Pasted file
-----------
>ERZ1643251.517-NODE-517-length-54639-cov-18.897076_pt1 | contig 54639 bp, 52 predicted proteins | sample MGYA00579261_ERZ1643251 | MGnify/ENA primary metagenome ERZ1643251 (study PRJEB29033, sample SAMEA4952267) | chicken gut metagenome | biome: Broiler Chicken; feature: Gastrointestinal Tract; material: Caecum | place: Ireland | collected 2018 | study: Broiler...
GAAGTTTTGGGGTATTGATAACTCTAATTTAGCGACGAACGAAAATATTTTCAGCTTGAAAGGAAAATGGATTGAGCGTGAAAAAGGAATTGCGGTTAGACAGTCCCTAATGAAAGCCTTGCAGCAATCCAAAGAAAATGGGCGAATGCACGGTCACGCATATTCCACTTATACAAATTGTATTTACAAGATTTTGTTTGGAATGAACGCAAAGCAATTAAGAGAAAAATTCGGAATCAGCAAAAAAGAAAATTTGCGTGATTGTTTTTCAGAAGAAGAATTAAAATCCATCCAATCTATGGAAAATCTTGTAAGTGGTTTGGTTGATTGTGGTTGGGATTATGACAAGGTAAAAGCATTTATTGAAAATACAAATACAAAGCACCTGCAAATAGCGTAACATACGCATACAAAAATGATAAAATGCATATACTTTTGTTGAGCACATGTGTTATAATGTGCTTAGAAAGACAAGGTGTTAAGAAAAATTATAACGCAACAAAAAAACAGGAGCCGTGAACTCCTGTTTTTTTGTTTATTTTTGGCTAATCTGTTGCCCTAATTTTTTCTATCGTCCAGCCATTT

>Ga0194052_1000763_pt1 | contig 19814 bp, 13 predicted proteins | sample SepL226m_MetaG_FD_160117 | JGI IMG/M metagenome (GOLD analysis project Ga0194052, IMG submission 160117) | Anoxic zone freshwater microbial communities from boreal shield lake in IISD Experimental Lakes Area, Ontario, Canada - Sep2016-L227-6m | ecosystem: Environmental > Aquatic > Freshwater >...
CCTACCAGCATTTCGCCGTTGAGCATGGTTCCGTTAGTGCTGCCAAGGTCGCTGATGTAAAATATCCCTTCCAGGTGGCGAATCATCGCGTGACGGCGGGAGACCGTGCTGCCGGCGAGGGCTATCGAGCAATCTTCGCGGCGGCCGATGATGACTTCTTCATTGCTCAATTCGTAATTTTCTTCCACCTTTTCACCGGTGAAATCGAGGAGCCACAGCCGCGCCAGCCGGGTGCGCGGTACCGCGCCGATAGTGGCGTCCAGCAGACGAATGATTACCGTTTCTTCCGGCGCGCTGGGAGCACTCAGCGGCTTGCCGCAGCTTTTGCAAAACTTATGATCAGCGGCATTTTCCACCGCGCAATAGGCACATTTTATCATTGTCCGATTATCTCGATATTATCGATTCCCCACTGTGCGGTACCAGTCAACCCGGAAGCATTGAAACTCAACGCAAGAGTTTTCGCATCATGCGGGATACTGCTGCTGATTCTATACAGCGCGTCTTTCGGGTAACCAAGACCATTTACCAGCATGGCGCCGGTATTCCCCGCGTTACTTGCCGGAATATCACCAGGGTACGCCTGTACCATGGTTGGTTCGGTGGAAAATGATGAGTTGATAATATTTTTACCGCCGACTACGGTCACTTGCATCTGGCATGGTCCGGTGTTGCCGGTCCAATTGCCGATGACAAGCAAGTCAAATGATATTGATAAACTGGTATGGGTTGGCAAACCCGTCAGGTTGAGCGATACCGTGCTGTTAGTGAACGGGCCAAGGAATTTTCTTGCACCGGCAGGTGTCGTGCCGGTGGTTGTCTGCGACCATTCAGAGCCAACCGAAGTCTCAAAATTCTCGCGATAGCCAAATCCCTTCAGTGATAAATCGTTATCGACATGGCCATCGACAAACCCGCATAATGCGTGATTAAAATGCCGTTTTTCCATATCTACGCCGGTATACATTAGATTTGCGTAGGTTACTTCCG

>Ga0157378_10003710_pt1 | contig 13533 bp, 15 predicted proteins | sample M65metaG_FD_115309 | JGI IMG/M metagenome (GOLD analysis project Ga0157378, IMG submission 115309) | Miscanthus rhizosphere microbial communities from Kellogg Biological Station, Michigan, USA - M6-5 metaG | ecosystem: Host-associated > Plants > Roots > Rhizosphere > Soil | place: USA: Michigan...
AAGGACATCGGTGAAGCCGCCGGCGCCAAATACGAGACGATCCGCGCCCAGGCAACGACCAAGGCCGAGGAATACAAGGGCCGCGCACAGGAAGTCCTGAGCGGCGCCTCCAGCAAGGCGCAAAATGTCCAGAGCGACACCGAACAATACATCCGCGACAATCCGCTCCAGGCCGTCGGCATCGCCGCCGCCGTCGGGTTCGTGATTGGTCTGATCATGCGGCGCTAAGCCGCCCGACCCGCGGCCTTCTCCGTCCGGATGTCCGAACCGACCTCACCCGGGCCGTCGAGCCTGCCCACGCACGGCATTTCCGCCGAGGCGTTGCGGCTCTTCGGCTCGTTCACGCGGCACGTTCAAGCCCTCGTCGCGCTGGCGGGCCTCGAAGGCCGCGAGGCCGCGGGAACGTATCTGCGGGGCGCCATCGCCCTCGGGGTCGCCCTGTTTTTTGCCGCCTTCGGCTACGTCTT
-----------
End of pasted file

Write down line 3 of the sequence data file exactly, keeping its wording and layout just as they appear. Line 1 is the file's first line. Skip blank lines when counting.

>Ga0194052_1000763_pt1 | contig 19814 bp, 13 predicted proteins | sample SepL226m_MetaG_FD_160117 | JGI IMG/M metagenome (GOLD analysis project Ga0194052, IMG submission 160117) | Anoxic zone freshwater microbial communities from boreal shield lake in IISD Experimental Lakes Area, Ontario, Canada - Sep2016-L227-6m | ecosystem: Environmental > Aquatic > Freshwater >...